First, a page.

We talked through my would-be-nice locations to live, my personality strengths, my must-haves in a job, and my absolute will-nots and will-dos in life.

We sorted out a lot.

It would be nice to live in the mountains.

My strengths include that I am good at interacting with people, and I love sharing experiences with them.

A must-have in a job is a positive and supportive work environment.

I will not work somewhere just to climb up the promotion ladder, and I will not live to work.

I will live with purpose, which includes a life where I help people, give back to my community, reserve time for the outdoors, and grow in my faith.

I’d like to say I left Oklahoma feeling enlightened and inspired, but I was kind of frustrated and confused. I took home with me two pages of notes we scribbled on that legal pad. I had no idea it was actually a map to a new life and that I was about to embark on a journey.

Considering a career change

Back in Philadelphia, I replayed what I had learned with my aunt that weekend. Could she and I have uncovered some things that could make me feel more fulfilled professionally and personally? I decided it was worth investigating.

I began to research jobs I hadn’t considered previously, like in recruiting and sales or returning to my background in education and nonprofit work. I set up informational interviews, explored different paths, and considered cities to move to that would also satisfy my desire to be near or in the mountains.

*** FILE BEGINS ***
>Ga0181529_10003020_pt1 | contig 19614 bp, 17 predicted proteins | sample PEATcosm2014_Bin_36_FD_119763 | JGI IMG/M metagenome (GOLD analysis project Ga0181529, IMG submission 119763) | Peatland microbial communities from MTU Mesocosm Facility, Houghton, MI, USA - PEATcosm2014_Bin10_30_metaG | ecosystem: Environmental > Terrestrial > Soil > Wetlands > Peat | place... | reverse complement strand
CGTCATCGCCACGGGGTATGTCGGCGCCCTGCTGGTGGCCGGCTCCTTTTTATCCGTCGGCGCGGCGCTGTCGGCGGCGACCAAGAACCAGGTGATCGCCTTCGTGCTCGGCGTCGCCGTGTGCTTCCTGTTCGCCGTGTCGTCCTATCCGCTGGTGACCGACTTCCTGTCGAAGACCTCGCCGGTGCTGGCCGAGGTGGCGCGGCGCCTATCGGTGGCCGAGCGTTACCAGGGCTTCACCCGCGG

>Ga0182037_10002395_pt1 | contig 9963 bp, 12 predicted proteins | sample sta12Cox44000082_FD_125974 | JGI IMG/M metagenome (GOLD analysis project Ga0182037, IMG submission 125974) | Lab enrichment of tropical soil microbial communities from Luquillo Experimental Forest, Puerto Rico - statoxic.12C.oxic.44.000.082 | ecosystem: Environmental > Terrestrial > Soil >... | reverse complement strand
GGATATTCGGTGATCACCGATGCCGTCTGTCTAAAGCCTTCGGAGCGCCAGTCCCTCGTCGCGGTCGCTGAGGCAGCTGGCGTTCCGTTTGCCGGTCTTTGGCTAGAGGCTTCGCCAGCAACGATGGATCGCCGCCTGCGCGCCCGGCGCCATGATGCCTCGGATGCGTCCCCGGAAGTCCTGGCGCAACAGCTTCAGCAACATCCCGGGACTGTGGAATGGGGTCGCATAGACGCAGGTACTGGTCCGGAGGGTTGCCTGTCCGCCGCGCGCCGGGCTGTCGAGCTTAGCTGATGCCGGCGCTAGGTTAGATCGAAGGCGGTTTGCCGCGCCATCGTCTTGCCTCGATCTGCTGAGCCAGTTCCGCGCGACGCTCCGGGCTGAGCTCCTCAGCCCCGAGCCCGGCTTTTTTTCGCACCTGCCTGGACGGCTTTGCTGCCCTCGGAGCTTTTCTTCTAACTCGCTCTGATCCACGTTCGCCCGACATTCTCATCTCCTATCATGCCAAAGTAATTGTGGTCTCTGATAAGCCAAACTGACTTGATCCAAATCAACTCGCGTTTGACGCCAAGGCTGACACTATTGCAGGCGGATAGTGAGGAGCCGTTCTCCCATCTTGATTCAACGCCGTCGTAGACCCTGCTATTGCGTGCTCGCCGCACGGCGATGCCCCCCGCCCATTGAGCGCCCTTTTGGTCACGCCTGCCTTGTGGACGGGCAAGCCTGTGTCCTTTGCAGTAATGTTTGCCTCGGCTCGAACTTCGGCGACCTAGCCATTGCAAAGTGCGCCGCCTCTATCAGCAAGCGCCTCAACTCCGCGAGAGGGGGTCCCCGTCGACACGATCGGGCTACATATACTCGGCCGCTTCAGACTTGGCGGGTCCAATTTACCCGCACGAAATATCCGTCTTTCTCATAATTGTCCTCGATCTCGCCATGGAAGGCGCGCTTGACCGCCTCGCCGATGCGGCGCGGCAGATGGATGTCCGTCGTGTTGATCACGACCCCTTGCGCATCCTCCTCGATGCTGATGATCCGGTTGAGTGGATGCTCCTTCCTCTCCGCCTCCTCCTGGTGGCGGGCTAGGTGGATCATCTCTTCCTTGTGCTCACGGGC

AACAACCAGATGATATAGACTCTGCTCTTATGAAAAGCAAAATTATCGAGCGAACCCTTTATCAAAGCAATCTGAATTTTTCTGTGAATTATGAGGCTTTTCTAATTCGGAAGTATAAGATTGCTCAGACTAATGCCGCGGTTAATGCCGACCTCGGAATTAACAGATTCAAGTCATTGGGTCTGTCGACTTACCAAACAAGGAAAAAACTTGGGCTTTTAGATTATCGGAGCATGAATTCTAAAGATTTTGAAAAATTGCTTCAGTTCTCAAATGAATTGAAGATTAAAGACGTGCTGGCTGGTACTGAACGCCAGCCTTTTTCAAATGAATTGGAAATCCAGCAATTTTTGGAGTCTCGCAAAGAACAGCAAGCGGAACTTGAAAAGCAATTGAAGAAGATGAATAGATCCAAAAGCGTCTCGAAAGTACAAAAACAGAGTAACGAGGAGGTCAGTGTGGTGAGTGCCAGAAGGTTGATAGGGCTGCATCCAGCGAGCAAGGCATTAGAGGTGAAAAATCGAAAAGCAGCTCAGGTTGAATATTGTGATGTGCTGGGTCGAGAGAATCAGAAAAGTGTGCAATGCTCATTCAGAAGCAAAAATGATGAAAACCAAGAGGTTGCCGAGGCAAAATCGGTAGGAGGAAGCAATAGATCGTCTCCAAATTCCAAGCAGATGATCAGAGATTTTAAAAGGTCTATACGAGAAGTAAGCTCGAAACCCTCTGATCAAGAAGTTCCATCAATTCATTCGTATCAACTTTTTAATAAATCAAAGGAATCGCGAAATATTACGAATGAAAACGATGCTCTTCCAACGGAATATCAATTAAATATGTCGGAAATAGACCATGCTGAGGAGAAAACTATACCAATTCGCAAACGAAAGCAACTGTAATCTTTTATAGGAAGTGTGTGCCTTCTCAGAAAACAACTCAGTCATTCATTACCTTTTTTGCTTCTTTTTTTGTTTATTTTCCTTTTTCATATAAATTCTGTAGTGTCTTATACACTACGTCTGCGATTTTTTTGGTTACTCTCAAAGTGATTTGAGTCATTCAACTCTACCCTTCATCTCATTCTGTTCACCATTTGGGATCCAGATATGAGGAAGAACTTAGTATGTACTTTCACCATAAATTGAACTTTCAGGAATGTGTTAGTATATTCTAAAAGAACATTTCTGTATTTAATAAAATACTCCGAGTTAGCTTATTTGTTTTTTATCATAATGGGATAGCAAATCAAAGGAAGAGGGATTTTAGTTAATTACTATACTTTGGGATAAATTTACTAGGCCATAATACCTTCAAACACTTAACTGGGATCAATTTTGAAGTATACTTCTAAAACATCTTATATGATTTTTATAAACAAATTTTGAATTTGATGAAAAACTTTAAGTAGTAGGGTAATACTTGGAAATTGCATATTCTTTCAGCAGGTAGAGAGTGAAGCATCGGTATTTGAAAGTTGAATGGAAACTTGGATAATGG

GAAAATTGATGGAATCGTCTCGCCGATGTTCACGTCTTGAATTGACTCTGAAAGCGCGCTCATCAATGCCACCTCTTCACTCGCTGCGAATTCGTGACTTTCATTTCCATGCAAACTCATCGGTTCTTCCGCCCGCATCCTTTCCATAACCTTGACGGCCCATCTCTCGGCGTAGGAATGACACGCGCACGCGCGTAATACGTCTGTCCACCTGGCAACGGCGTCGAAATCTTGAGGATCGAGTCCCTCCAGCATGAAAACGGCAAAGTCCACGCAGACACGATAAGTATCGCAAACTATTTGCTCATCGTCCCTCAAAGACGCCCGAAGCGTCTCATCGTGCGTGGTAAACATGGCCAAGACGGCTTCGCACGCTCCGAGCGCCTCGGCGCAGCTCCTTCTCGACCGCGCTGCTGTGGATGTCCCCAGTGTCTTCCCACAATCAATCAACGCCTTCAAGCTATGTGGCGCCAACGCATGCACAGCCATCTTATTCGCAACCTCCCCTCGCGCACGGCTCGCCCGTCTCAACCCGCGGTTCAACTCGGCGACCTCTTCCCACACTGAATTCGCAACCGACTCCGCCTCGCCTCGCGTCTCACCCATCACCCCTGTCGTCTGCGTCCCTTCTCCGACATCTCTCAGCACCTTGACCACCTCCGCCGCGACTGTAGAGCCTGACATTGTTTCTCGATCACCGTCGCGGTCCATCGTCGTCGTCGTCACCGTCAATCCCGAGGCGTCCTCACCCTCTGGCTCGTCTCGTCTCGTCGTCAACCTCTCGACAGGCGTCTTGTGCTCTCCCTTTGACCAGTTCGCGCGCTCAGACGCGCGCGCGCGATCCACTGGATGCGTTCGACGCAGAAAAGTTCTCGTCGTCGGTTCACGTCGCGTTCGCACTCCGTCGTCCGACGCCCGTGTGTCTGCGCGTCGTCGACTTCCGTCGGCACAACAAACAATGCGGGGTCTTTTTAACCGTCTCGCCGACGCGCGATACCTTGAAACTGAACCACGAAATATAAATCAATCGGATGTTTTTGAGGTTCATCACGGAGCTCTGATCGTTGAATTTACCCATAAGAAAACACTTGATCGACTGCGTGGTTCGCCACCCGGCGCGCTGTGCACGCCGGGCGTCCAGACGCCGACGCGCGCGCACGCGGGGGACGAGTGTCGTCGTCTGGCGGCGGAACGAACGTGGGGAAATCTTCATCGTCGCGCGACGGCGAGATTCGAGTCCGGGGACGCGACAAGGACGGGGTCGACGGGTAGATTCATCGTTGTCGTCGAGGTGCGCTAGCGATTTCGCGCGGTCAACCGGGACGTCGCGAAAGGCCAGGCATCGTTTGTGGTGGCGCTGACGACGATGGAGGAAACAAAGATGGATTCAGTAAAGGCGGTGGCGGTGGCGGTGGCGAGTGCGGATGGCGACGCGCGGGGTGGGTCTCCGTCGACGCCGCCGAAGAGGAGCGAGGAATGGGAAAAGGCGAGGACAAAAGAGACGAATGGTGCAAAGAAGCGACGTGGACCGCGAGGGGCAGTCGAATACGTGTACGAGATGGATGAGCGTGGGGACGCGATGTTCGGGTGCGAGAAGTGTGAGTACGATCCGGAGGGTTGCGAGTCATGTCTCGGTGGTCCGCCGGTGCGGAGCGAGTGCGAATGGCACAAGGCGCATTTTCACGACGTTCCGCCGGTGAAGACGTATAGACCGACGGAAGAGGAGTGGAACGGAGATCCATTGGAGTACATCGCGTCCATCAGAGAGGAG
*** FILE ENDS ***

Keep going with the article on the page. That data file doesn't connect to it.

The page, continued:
As I started to apply for positions out west, I thought I would have better luck securing a job if I lived there. I had to take a leap of faith. So, I quit my job as a refugee resettlement case manager and drove to Colorado.

Soon after arriving, I landed a job in legal recruiting at a staffing agency. After nine months, I landed a position I didn’t know was my dream job: corporate recruiter for a large ski resort company.

Before I knew it, I was living the life that my Aunt Barbara and I had messily outlined on a legal pad. I work directly with people (my passion) to help them find jobs (my purpose). Plus, I work for a company that places me in the mountains (my dream location). I’m living my ideal life.

Lessons learned from a career crisis

My journey is not perfect or complete by any means. I am still building community in a new city and figuring out what I want to be when I grow up, and that’s okay. I am older than most at this point in their career, because I completely changed my vocational direction at age 30. And I am okay with the fact that I do not have a 10-year plan.

But thanks to my Aunt Barbara, I’ve learned to hold loosely to the way you thought your life would turn out; look around and count your blessings when things feel mundane; ask hard questions and be willing to take gigantic leaps of faith if life gets too mundane or frustrating; and risk being vulnerable with loved ones when you feel lost. Doing so can bring unexpected blessings.

Creators:
Carolyn Larrivee
Published:
November 28, 2023
December 17, 2017